Control an Arduino With Android and USB

This instructable is just a very quick demonstration of the "Arduino USB Serial Extension" that was created by Thunkable developer, Pavitra. It's still being developed so think of this as a sort of beta version.

In a nutshell, you can now create a custom Android app and use it to communicate via USB with many different Arduino boards.

I've prepared a simple demo where the app can switch an RGB LED between 5 different states (Red, Green, Blue, White and Off) but I'm really interested to see what ideas the Instructables community comes up with.

Step 1: What You Need

Prerequisites

  1. Some basic knowledge of block-based programming, such as Scratch or App Inventor
  2. A basic understanding of Arduino - i.e you have successfully run the "Blink" sketch

Hardware

  1. An Arduino + USB Cable. I've tested this with an Uno, Leonardo and Micro.
  2. An Android Phone
  3. A USB OTG connector
  4. Some electronics parts for testing

Software

  1. The Arduino IDE
  2. Any "App Inventor 2" compatible software, I've opted for Thunkable
  3. A copy of Pavitra's Arduino USB Serial Extension

Step 2: Build Your Circuit

You could easily get away with just the Arduino itself here and use the on-board LED, but to make it a little bit more interesting I've used an RGB LED.

The circuit is very simple:

The ground pin of the LED is connected to any of the Arduino's ground pins [Black Wire],

The red, green and blue pins are connected to PWM pins via Ω resistors. You can recognise PWM pins by the ~ symbol beside the pin numbers.

The red, green and blue wires in the diagram are there simple to illustrate which leg of the LED corresponds to which colour. In some LEDs the blue and green pins might be reversed.

Step 3: Write Your Code

All of the code below can be found on Github

Start by setting up some variable names for your Arduino Pins

//variable for Serial input 
int input = 0; 

//Pins for LEDs
const int LED = 13;
const int redPin = 11;
const int greenPin = 9;
const int bluePin = 10;

Next, add this to the setup() function:

void setup() {  

//Start the serial monitor at 9600 baud  
  Serial.begin(9600);    

//Declare the LEDs to be outputs  
  pinMode(LED, OUTPUT);
  pinMode(redPin, OUTPUT);
  pinMode(greenPin, OUTPUT);
  pinMode(bluePin, OUTPUT);
}


Then check for Serial input:

void loop() {  

//check if there's incoming data,  
if(Serial.available() > 0){    
    //if so, then read the incoming data.    
    input = Serial.read();        

    //make different colours depending on the input value    
    if(input == '1'){      
	make_colour(255,0,0);    
    }    
    else if(input == '2' ){      
	make_colour(0,255,0);
    }
    else if(input == '3' ){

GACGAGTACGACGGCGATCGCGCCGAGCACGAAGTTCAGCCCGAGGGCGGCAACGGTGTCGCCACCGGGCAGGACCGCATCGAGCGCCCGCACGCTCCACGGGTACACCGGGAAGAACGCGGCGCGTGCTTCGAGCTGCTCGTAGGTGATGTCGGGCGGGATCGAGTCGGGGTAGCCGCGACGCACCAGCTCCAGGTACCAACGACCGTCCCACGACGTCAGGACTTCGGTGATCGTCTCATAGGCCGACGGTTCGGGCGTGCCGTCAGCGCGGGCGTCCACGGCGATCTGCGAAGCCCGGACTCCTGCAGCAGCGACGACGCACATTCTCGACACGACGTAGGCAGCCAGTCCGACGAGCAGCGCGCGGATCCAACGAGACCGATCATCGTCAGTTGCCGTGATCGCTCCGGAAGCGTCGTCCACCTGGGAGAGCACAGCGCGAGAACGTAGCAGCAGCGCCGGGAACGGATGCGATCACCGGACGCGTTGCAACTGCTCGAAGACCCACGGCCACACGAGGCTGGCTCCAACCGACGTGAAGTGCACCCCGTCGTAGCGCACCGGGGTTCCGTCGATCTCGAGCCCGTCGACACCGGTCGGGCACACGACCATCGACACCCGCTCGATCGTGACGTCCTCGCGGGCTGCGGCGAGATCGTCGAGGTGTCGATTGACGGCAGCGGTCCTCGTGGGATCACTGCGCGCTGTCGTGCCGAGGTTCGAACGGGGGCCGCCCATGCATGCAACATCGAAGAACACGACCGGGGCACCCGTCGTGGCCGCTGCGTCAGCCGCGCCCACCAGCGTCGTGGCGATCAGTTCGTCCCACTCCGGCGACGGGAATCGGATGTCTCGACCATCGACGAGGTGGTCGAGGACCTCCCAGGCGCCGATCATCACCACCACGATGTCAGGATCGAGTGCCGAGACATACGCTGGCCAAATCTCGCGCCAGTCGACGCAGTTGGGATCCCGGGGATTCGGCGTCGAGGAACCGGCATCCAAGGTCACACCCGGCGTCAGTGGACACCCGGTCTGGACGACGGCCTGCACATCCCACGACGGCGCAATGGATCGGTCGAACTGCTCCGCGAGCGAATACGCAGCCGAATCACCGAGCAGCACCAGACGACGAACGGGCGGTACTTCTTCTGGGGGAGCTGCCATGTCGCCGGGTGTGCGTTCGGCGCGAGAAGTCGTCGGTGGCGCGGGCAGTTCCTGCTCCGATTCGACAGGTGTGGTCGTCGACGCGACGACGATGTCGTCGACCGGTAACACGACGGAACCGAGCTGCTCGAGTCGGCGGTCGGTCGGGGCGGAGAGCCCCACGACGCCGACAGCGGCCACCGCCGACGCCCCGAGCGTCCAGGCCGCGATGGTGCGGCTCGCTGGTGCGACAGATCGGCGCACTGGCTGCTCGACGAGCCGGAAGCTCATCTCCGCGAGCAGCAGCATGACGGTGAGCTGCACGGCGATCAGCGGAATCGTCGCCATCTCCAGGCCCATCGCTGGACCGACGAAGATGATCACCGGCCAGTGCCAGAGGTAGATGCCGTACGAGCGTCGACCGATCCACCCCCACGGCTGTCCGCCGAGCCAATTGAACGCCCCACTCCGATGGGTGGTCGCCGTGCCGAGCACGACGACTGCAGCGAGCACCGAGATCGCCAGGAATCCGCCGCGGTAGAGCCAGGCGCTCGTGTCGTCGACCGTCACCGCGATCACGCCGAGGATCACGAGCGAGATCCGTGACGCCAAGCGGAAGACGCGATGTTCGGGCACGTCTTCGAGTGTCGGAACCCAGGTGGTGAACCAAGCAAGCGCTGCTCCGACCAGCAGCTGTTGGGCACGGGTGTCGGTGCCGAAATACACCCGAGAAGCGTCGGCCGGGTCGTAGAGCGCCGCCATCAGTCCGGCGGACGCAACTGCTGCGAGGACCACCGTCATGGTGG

make_colour(0,0,255);
    }
    else if(input == '4' ){
      make_colour(0,0,0);
    }
    else if(input == '5' ){
      make_colour(255,255,255);
    }
  }
}

Finally, make the appropriate colour:

void make_colour(int r, int g, int b){

  //just for testing
  Serial.println("Making Colour");

  //sets the duty cycle for each pin
  analogWrite(redPin, r);
  analogWrite(greenPin, g);
  analogWrite(bluePin, b);
}

Step 4: Create Your App

To get started with the app as quickly as possible you can clone it directly to Thunkable by clicking here.

Design

The design of this app is intentionally basic. It's just a few buttons and, of course, the Arduino extension file.

If you're unfamiliar with installing .aix files you can read Conor's quick start guide here.


Code

In the blocks, I've created a procedure called lighsOn which is called every time a button is pressed.

The red, green and blue buttons send the characters '1', '2' and '3' to the Arduino, respectively.

The characters '4' and '5' are used to turn the LED white and off.

It's also a good idea to include a reset button that closes and then re-opens the connection to the Arduino

Step 5: Try It Out

Now you're ready to test it out.

1. Upload the sketch to your Arduino

2. Install the .apk on your Phone

3. Connect your phone to your Arduino with the OTG Cable and you're good to go.

Troubleshooting.


When you first run the app with the Arduino connected, you need to give it permission to access the USB device (the Arduino)

If you see the run time error, try closing the connection and then opening it again. This should fix your problem, but bear in mind that this is still being tested so please leave a comment if it doesn't work out for you.

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    4 Discussions

    0
    None
    HamzaB54

    1 year ago

    didn't work and i don't have the ask for permission to access the USB device ​what is it the solution

    0
    None
    ElectrifyElectrify

    Reply 1 year ago

    I don't know why emoji turned to a "?" mark. Also I post the comments just now, but it says "13 hours ago"!